Patients with spinal cord injury (SCI) have an increased risk of sleep-disordered breathing (SDB), which can lead to serious comorbidities and impact patients’ recovery and quality of life. However, sleep tests are rarely performed on SCI patients, given their multiple health needs and the cost and complexity of diagnostic equipment. The objective of this study was to use a novel smartphone system as a simple non-invasive tool to monitor SDB in SCI patients. We recorded pulse oximetry, acoustic, and accelerometer data using a smartphone during overnight tests in 19 SCI patients and 19 able-bodied controls. Then, we analyzed these signals with automatic algorithms to detect desaturation, apnea, and hypopnea events and monitor sleep position. The apnea–hypopnea index (AHI) was significantly higher in SCI patients than controls (25 ± 15 vs. 9 ± 7, p < 0.001). We found that 63% of SCI patients had moderate-to-severe SDB (AHI ? 15) in contrast to 21% of control subjects. Most SCI patients slept predominantly in supine position, but an increased occurrence of events in supine position was only observed for eight patients. This study highlights the problem of SDB in SCI and provides simple cost-effective sleep monitoring tools to facilitate the detection, understanding, and management of SDB in SCI patients.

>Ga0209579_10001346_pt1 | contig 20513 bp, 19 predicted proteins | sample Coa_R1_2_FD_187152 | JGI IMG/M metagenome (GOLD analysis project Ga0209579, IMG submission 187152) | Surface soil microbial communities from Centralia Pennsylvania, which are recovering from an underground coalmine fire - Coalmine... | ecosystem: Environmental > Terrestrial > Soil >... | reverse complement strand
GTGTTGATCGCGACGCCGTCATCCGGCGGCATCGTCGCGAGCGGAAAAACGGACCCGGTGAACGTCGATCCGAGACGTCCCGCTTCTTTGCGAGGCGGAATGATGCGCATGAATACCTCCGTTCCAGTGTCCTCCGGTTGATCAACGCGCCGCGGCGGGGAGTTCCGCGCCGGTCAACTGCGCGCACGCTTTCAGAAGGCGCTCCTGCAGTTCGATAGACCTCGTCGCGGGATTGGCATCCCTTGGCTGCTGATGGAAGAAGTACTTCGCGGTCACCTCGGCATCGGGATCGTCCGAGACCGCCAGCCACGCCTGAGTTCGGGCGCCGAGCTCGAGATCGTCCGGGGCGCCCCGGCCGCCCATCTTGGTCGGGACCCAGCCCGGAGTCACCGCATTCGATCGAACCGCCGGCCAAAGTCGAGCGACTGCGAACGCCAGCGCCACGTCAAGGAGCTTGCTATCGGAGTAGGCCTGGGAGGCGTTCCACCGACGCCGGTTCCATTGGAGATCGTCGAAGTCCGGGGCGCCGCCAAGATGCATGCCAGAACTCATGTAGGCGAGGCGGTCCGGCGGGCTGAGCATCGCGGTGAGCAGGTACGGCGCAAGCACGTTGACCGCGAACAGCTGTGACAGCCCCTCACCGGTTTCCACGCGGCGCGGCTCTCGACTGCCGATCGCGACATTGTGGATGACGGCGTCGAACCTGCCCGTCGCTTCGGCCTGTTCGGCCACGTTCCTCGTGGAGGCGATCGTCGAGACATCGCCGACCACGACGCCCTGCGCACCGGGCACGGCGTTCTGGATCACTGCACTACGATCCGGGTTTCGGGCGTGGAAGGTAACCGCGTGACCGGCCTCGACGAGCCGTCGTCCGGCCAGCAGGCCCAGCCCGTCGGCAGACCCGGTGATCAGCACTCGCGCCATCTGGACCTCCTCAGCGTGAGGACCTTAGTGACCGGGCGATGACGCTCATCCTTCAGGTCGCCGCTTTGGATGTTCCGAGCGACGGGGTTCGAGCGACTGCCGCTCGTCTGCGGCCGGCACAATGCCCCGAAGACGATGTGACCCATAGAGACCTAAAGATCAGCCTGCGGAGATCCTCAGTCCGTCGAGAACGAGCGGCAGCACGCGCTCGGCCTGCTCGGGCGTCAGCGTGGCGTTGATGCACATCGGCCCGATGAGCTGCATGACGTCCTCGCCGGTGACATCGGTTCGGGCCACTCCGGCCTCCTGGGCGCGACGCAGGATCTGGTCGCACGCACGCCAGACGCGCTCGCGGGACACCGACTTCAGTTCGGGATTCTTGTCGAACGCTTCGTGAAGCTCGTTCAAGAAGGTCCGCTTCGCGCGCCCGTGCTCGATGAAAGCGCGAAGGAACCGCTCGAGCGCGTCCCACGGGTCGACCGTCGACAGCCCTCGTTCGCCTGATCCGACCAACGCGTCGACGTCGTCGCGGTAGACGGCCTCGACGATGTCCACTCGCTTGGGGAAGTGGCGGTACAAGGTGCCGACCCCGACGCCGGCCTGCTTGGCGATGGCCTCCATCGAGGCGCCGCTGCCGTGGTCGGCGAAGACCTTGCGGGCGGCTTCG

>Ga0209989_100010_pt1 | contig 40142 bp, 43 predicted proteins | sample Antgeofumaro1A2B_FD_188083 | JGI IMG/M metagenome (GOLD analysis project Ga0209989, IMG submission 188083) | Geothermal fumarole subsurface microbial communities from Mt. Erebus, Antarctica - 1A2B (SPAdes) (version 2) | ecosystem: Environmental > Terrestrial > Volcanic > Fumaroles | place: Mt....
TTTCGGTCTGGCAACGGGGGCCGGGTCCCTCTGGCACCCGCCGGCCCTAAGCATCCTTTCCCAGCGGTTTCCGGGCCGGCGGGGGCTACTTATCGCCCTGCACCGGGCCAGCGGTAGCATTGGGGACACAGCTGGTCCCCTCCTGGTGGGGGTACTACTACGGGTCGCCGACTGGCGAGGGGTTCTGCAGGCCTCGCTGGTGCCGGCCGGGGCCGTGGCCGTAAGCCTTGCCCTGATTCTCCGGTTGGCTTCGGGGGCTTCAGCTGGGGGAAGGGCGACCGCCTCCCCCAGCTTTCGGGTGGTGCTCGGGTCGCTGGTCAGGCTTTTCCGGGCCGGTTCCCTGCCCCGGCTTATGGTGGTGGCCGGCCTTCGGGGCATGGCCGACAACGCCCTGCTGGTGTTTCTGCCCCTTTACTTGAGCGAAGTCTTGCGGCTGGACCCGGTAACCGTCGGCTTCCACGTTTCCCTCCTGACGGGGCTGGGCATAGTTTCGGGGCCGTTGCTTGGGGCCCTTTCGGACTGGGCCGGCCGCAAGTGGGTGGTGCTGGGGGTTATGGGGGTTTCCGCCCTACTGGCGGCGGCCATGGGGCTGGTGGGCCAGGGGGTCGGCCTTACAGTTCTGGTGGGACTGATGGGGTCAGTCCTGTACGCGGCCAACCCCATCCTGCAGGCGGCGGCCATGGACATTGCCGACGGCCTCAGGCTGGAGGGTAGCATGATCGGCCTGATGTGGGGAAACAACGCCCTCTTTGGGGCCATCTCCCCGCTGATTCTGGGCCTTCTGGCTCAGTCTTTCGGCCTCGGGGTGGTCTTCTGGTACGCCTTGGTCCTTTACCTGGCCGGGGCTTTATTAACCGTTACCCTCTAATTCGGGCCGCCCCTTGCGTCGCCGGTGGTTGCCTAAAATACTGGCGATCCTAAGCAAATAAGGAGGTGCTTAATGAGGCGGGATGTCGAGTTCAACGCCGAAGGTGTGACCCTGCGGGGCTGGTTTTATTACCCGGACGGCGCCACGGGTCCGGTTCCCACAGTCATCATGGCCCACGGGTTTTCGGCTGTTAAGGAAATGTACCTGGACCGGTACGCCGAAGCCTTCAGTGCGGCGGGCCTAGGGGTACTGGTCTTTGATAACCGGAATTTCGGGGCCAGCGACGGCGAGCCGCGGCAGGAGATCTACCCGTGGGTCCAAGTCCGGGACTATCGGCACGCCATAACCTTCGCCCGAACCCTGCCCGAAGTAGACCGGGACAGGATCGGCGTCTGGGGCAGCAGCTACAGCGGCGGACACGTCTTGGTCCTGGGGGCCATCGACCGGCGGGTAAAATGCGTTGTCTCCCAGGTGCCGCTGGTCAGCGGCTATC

JTD Keywords: apnea syndrome, biomedical signal processing, individuals, mhealth, monitoring, nasal resistance, people, position, prevalence, questionnaire, sample, sleep apnea, sleep position, sleep-disordered breathing, smartphone, time, Apnea-hypopnea indices, Biomedical signal processing, Biomedical signals processing, Cost effectiveness, Diagnosis, Mhealth, Monitoring, Noninvasive medical procedures, Oximeters, Oxygen-saturation, Patient rehabilitation, Simple++, Sleep apnea, Sleep position, Sleep research, Sleep-disordered breathing, Smart phones, Smartphone, Smartphones, Spinal cord injury, Spinal cord injury patients
Castillo-Escario Y, Kumru H, Valls-Solé J, García-Alen L, Jané R, Vidal J, (2021). Quantitative evaluation of trunk function and the StartReact effect during reaching in patients with cervical and thoracic spinal cord injury Journal Of Neural Engineering 18,